Coaching is one of the most rewarding professions; being able to influence others with your expertise and see them grow.

But, it is also one of the most difficult; understanding how to connect with others and offer a customized solution for improvement.

A key element of your success as a coach is the ability to develop quality relationships with your clients and impact them in a positive, proactive way. The truth is that most equestrian coaches do not ever receive any formal training in human behavior, communication and how best to develop quality, sustainable relationships with clients. While equestrian coaches often excel in the area of training the horse and horsemanship, there can be a gap in the equally important area of training the rider.

So, allow me to offer suggestions on how you might be both the great horse trainer AND the trainer that fluidly connects with clients and helps them develop in and out of the ring.

Working with world-class coaches, athletes and executives, I see every day how emotional intelligence, or being smart about emotions, is the X factor in being more successful as a coach or leader. Many coaches are often smart (IQ), which takes them to one basic level. But they may have blinds spots related to their emotions that constantly frustrate others and limits their long-term potential in the coaching business. To truly maximize coaching potential, a coach must have emotional intelligence—a different type of being smart.

First, look inward

Emotional Intelligence is progressive, meaning that the skill building begins with the coach themselves and how smart they are about their emotions. Is the coach aware of their emotions and how those emotions impact riders and others in the barn?

Ultimately, the progression leads to the complex ability to connect with the rider and others around the barn, and then progresses to the opportunity to build quality relationships with them. The basic emotional intelligence steps include:

Self-awareness—the foundation and the critical piece in emotional intelligence. As a coach, are you aware of your emotions and how they impact both you and others?

Regulation—can you, as a coach, regulate your emotions, meaning when the fire gets hot can you appropriately express your emotion and move forward quickly? Or, do you allow your emotions to get in the way of being the best coach you can be?

Connecting with others—can you consistently demonstrate empathy, being able to put yourself in the shoes of the rider, relate to the feelings of the rider, and give the rider what they need? Empathy fuels connection between coach and rider.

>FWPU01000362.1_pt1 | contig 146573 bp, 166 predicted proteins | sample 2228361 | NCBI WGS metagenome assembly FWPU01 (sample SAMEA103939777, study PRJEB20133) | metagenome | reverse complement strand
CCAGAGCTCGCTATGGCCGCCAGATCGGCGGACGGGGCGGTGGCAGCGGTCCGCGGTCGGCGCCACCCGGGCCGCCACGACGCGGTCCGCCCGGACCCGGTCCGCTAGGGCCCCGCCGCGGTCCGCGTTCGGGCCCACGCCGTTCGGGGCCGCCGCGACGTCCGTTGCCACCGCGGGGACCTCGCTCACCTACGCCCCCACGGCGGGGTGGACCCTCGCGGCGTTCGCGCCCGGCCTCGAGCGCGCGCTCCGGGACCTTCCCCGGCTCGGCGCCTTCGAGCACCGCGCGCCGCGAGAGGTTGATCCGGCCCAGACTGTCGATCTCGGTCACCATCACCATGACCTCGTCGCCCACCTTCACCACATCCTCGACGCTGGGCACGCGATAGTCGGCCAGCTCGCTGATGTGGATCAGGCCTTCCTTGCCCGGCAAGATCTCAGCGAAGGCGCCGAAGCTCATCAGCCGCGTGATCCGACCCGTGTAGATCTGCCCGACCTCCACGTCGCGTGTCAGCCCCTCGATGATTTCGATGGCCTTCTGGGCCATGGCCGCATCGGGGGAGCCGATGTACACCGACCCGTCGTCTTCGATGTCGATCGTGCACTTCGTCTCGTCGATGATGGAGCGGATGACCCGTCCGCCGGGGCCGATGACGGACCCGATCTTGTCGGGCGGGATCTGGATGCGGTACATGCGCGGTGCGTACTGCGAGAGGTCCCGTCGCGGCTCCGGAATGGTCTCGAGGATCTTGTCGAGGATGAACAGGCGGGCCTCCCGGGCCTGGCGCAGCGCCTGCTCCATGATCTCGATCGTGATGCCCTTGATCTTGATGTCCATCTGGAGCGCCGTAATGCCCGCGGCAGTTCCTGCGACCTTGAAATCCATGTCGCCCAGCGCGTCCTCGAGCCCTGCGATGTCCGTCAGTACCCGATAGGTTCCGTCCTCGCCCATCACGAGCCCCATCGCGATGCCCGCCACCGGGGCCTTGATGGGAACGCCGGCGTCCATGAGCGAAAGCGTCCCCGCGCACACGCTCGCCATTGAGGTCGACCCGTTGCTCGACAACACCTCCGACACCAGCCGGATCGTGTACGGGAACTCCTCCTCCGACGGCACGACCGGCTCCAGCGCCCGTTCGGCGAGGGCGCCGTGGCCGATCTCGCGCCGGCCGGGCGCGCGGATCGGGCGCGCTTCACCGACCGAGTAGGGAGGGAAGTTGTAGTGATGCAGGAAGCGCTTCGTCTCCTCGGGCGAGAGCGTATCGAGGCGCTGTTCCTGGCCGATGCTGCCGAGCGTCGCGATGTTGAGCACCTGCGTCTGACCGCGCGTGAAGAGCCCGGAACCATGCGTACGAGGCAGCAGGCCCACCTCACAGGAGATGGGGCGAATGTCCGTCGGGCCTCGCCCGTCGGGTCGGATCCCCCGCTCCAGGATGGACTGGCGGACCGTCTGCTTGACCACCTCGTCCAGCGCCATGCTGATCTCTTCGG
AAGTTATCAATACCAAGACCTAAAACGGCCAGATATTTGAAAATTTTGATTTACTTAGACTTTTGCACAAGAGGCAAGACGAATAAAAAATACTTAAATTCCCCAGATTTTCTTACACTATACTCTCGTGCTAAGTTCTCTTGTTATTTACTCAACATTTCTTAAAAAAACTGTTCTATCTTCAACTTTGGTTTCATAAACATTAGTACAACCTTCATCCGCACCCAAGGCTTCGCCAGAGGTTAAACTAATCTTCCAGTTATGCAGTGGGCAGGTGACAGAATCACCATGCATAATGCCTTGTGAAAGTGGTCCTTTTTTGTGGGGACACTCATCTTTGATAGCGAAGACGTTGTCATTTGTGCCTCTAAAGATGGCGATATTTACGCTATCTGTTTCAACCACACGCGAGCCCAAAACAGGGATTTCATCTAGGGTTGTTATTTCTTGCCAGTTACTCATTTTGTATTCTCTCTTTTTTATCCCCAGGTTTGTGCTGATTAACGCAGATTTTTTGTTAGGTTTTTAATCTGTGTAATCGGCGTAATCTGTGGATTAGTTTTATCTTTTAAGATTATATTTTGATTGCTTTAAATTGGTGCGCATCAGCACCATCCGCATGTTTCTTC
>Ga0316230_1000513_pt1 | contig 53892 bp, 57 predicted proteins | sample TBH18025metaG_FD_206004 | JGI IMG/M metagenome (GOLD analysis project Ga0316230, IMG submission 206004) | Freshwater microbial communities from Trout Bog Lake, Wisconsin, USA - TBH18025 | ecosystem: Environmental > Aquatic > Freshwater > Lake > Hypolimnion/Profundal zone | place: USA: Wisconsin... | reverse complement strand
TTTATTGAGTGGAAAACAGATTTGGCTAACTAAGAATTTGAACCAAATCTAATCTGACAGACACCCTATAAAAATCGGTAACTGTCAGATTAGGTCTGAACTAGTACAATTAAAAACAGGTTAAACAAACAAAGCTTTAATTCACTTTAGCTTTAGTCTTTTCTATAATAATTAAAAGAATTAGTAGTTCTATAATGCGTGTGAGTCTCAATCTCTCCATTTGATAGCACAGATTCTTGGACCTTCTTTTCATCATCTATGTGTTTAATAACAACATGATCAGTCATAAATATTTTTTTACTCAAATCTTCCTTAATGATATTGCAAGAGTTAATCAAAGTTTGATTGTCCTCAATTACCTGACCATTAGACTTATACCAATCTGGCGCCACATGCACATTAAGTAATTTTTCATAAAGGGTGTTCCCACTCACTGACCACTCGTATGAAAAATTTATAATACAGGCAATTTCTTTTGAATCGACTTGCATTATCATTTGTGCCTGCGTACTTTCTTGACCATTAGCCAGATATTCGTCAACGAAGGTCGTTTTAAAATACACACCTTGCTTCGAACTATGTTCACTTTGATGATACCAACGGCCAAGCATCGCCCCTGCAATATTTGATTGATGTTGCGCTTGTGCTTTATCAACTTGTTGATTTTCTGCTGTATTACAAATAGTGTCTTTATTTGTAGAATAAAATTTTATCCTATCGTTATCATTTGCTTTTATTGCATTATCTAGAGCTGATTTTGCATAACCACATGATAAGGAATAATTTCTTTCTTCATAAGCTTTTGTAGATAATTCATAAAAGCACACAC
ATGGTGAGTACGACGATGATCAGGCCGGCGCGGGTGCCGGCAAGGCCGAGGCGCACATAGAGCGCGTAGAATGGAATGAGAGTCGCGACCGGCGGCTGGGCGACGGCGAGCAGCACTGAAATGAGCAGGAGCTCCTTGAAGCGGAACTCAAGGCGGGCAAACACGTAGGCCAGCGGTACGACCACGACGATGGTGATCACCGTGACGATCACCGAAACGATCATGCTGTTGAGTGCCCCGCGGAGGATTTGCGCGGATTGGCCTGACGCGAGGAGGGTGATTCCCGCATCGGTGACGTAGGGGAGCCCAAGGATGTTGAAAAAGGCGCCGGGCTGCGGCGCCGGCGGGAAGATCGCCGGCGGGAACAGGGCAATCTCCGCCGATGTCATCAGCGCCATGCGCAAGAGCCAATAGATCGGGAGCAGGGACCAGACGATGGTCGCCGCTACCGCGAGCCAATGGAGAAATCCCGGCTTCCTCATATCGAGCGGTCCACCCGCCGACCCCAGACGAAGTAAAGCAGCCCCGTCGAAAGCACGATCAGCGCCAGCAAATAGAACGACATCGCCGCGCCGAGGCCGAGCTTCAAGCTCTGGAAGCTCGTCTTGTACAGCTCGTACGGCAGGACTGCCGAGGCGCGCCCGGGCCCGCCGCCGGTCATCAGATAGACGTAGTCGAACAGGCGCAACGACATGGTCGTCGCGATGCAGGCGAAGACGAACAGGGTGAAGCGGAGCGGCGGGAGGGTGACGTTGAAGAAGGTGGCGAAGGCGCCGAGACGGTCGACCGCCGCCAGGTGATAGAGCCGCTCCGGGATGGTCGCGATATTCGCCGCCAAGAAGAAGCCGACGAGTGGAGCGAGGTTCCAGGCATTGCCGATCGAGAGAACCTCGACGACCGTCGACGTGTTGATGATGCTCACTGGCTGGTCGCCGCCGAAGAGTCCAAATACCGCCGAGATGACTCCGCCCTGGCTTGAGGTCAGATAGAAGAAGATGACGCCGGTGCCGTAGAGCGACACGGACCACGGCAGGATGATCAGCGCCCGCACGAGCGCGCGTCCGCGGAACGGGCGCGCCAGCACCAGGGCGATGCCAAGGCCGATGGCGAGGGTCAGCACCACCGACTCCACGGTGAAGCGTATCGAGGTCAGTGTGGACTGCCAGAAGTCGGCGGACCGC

Quality relationships—finally, can you develop quality, sustainable, trusting relationships with riders and others in the barn? Being able to build and maintain effective relationships is critical in the sport of equestrian, helping to create a level of trust and relatedness between coach, rider, and barn staff. Is the emotional climate in your barn positive, truthful and healthy for your riders and staff, promoting enjoyment and achievement?

To begin the process of improving yourself as a coach by developing your emotional intelligence, here are three fundamental ideas you can start with to begin the process.

1. Build self-awareness

Understand your own emotions and what drives you. Until you can lead yourself, it is almost impossible to lead and connect with others successfully. Self-awareness is the foundation and backbone of emotional intelligence. Work on it first and the other pieces will become more accessible to you. Consider asking yourself these questions (and writing your answers down) to begin a journey toward self-awareness:

  • What are my strengths as a coach?
  • What are my limitations?
  • Why am I really coaching?
  • What are my key, core values that guide my coaching behaviors every day?
  • What triggers negative emotion inside of me?
  • What can and can’t I control in my coaching environment?
  • How do my emotions impact my riders? Others around the barn?
  • What type of coach do I want to be?

Feedback is also important in development of self-awareness. Have you asked your riders and staff for feedback on how you are doing? How are you impacting them? Are you serving them well and meeting their needs? These are all questions that need to be regularly asked in order to hold up the mirror to your ongoing performance as a coach, to build trust, and to foster an open communication environment.

2. Communicate!

Communication is an uncompromising piece in building relationships and teams. Good communication promotes understanding. Poor communication promotes uncertainty and guesswork. I’d like you to consider the idea of “designing the relationship” with your clients. Are you aware of what your client needs? What is important to them? Here are some questions you might ask as a starting point to begin designing the coach/rider relationship for transparent communication and mutual understanding:

  • What do I want from the client in the coaching relationship?
  • What does the rider need from me in the coaching relationship?
  • What type of communication does the rider best relate to, so I can adapt how I communicate?
  • How would the rider like to be coached?
  • What do I expect of the rider?